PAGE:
The current speculative bubble which is distorting real capital values cannot last forever, and if the system goes through a new global crash, the working class will need to have organised instruments in place in order to fight the authoritarian barbaric solutions which the capitalists will themselves put forward.

Well it is still early in this crisis to yet see outright barbarism but what is going on in Syria is not far off it. However we should also point out that this crisis did not start in 2007 or 2008 but when we older comrades were young. It was the end of the post-war boom that brought our generation into the communist movement. More precisely it was the resistance of the working class to that crisis in the late 60s and early 70s which encouraged us not to join the traditional left but to found in Britain at least a new communist movement.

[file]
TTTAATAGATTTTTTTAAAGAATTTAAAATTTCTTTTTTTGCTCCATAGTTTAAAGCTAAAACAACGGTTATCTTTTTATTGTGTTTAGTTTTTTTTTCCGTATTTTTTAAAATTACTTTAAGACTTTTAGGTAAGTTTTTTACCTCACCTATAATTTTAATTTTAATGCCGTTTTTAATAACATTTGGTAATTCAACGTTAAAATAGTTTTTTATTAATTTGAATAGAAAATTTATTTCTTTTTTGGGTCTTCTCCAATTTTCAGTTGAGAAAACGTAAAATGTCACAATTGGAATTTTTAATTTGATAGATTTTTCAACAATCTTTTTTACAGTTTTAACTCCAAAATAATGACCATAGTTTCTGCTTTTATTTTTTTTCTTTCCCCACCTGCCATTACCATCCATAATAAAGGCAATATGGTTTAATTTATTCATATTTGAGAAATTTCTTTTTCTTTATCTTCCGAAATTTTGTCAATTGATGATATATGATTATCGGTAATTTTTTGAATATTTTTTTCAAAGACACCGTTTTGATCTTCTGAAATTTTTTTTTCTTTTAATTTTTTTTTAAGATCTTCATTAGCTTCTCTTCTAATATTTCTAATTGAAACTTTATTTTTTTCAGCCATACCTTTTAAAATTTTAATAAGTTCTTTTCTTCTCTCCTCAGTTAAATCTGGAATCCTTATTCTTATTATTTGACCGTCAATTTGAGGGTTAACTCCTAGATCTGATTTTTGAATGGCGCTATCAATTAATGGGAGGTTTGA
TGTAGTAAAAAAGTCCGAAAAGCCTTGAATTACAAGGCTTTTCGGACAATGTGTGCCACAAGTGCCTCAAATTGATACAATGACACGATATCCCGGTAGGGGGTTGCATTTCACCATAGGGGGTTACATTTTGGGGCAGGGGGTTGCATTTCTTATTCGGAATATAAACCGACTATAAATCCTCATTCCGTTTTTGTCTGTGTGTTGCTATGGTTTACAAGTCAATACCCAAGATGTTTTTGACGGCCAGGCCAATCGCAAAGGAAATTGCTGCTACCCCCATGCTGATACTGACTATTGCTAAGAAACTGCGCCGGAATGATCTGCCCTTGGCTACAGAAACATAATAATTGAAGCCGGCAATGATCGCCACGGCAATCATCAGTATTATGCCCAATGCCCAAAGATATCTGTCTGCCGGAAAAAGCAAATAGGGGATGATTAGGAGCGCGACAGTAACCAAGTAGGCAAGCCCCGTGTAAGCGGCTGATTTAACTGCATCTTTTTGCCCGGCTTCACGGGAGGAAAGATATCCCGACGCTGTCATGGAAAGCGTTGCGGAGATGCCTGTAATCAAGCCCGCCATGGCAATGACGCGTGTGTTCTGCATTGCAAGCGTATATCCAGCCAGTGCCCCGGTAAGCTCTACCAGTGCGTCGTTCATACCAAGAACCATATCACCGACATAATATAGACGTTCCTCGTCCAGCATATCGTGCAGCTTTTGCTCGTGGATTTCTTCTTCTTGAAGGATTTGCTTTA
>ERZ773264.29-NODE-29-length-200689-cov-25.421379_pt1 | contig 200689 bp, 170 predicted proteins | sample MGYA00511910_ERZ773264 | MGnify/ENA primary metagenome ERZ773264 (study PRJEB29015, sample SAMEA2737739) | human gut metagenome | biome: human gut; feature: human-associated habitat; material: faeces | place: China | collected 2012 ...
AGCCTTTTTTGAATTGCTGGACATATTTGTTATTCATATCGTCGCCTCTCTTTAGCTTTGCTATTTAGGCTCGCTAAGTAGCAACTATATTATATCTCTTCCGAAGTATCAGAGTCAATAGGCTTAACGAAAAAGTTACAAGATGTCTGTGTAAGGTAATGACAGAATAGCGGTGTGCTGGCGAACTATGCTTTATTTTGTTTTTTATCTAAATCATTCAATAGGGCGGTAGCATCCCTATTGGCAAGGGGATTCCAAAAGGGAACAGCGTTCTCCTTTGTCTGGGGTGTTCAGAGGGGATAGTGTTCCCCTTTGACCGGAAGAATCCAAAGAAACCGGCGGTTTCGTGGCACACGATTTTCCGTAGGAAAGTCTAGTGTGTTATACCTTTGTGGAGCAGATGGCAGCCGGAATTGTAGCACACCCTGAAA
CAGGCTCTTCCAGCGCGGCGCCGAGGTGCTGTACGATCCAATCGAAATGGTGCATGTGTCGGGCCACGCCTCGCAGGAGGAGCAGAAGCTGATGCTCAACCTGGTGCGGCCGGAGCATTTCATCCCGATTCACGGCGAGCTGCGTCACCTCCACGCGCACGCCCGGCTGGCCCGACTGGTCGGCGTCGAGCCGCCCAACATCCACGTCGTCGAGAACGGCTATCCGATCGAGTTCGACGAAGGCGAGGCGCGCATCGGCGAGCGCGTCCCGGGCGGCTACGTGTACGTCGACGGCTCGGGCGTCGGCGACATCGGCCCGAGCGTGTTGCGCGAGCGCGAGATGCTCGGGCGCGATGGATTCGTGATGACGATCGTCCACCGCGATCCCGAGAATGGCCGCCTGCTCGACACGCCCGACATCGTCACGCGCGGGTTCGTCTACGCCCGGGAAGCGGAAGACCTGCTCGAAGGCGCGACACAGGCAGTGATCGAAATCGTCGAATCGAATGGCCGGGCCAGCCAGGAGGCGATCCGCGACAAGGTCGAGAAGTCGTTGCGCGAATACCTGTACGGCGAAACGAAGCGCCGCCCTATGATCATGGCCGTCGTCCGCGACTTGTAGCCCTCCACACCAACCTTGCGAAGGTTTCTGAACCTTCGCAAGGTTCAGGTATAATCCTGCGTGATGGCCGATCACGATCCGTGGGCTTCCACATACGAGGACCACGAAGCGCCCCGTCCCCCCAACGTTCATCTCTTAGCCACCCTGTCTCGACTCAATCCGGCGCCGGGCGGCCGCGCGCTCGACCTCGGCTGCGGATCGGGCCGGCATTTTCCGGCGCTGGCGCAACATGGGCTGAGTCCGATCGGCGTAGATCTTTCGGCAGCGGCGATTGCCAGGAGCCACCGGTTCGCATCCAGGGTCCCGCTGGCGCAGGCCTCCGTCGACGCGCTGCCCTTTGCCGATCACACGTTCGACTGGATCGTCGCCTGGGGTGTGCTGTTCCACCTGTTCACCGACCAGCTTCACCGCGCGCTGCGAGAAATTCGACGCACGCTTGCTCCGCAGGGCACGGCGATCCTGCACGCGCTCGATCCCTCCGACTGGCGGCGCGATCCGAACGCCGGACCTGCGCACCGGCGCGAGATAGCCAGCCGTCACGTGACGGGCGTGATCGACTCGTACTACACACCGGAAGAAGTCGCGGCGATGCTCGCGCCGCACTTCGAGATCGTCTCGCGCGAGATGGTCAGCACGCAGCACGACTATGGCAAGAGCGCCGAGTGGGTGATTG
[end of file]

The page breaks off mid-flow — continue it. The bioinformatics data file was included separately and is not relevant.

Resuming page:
The key facts of the last 4 decades are that capitalism despite trying Keynesianism, monetarism and neo-liberalism has been unable to get out of its stagnation. This has been because to really start a new round of accumulation it would need destroy an enormous amount of value. But to do this it would have to inflict austerity the like of which we have not seen since the Thirties and which would provoke social confrontations to threaten the system or else a new global war would do the trick excerpt the consequences for the capitalist are so incalculable in the era of nuclear weapons that this too would threaten their long term survival (and that is all they think about, bugger the rest of us). The speculative bubble based on massive debt was their last trick and now that has burst the prospects for capitalism are indeed dire. Indeed we can currently see no other future for it but more of the same – stagnation, austerity, bailing out the banks to keep the system ticking over. Even the Governor of the Bank of England is talking of a lost decade. Lenin said there was no situation which capitalism could not get out of but the current situation is a bigger impasse than any we have seen so far. Managed decline is the course that has been chosen in the Micawberish hope that something will turn up. In the meantime speculation is once again being rehabilitated (but on commodities and currencies and not on housing and real estate).